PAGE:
THE BENZODIAZEPINE compound, diazepam, was noted to have anticonvulsant properties when used to prevent strychnine, pentylenetetrazol, and electroshock convulsions (Randall et al, 1961,1 and Swinyard and Castellion, 19662). Lanoir et al3 reported a diminution of the after-discharges resulting from stimulation of the amygdala and cortex as well as an elevation of the threshold to pentylenetetrazol seizures in cats pretreated with diazepam. Schallek et al,4 using lower doses, reported raising the threshold to after-discharges of the thalamus but not of the cortex or amygdala. Hernandez-Peon et al5 concluded from their experiments on electrical stimulation of the amygdala, hippocampus, and precruciate motor cortex in the cat that diazepam "has a generalized depressant action upon epileptogenic structures throughout the brain." Naquet and his colleagues6 reported on the successful termination of status epilepticus in cats with cicatricial lesions, and Spehlmann and Colley7 were able to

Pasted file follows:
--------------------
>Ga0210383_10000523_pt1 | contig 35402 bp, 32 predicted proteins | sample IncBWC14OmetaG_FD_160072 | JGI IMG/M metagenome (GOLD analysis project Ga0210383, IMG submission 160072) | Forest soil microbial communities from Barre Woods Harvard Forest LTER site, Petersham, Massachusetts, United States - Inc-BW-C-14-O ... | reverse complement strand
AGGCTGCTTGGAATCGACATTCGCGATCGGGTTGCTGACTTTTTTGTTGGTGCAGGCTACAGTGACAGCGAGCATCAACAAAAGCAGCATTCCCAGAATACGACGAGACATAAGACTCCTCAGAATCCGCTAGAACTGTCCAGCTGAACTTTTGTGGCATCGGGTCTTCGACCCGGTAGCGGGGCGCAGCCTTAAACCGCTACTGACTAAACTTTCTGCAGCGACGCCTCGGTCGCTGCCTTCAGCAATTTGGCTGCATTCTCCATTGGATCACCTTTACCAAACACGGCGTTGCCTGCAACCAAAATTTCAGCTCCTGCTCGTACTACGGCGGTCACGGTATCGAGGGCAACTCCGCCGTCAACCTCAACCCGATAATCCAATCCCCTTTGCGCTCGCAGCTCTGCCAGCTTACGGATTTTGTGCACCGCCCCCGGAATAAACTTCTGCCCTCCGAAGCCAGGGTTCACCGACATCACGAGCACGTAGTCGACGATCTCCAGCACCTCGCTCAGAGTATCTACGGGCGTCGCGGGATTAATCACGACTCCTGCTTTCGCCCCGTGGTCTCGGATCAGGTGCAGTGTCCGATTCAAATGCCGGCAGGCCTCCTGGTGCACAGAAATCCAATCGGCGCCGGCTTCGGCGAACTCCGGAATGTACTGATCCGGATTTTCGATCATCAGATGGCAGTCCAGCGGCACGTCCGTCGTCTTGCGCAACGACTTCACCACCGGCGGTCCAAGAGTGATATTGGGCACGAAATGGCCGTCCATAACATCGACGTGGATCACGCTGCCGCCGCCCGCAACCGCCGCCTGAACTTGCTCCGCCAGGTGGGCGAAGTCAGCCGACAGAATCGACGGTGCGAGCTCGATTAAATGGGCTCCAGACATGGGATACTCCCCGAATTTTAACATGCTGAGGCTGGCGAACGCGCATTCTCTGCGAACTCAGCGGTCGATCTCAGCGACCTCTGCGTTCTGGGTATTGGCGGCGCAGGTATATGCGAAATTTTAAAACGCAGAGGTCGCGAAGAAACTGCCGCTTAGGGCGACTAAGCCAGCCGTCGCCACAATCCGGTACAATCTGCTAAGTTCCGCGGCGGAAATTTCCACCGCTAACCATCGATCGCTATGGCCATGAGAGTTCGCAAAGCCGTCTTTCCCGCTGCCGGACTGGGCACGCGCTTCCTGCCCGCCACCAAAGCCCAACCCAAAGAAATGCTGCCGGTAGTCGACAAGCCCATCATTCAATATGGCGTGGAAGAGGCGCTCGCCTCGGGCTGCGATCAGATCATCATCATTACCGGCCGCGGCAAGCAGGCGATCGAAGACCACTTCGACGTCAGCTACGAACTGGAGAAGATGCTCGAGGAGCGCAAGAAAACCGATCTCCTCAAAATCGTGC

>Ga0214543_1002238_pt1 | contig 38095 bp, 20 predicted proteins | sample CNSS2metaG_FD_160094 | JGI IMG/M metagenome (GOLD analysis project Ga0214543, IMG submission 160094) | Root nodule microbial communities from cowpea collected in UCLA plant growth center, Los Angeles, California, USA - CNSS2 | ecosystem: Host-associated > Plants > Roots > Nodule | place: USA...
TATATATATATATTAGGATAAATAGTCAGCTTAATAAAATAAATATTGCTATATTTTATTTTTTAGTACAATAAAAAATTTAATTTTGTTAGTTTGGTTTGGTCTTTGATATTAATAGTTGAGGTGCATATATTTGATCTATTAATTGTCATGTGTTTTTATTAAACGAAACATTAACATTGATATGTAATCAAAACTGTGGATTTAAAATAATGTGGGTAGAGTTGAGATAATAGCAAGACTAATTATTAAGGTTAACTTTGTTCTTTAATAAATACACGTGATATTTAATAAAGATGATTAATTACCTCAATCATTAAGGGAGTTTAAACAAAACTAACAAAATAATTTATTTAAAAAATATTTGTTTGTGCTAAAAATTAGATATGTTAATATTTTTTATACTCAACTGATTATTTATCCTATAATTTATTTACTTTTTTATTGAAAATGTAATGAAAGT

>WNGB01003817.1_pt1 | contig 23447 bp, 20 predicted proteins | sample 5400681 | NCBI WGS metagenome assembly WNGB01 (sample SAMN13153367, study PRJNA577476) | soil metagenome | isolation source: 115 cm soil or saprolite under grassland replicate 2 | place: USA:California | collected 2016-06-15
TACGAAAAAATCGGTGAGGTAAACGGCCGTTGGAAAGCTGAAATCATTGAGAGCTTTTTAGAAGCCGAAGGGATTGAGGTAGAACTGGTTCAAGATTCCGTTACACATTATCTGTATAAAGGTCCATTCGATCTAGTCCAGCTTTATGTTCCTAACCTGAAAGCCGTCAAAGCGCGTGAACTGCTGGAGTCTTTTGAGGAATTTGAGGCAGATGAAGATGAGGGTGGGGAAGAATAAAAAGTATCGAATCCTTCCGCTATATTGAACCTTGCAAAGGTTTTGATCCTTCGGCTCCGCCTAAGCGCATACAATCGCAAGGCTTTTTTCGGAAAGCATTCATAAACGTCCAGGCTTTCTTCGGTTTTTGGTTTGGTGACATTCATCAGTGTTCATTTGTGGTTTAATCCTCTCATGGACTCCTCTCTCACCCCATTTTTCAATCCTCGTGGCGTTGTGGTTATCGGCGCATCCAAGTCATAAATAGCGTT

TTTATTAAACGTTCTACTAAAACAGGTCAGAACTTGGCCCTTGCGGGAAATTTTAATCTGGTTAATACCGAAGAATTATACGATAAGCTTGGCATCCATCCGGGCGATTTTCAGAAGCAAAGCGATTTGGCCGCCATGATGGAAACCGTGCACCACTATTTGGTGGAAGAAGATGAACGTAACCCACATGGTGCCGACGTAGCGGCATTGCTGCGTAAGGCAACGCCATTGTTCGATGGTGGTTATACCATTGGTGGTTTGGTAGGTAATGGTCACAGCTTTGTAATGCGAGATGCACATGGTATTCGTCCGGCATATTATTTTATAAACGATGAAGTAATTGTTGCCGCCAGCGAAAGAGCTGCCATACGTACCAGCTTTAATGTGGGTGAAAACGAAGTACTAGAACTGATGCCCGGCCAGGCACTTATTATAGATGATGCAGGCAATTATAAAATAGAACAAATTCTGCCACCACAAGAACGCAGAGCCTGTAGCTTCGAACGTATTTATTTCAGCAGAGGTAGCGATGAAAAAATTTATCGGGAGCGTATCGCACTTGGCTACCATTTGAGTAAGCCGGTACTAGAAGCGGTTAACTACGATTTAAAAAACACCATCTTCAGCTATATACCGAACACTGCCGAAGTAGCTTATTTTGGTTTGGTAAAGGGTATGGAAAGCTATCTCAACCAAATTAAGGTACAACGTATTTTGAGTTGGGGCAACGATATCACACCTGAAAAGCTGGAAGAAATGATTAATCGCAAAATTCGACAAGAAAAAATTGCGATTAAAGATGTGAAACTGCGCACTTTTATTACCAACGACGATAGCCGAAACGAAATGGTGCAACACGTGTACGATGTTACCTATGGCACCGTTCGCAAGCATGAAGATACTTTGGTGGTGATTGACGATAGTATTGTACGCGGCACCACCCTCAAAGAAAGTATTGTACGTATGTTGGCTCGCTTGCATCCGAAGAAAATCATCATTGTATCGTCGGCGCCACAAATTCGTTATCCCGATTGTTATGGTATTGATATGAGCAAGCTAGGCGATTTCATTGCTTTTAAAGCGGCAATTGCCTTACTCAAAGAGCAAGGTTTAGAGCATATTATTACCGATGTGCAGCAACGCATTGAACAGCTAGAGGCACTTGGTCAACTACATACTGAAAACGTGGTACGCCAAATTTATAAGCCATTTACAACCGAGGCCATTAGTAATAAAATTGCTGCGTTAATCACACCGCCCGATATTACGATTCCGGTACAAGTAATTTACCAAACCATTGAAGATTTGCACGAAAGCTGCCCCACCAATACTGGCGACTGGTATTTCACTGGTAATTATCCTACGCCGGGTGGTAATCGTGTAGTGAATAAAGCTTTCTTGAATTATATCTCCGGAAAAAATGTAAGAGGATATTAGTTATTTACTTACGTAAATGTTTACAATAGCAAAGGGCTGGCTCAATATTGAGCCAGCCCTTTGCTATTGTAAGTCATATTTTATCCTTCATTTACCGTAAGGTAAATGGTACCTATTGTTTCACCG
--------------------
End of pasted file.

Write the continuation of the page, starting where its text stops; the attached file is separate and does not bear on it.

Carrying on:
Sharer L, Kutt H. Intravenous Administration of Diazepam: Effects on Penicillin-Induced Focal Seizures in the Cat. Arch Neurol. 1971;24(2):169–175. doi:10.1001/archneur.1971.00480320097010
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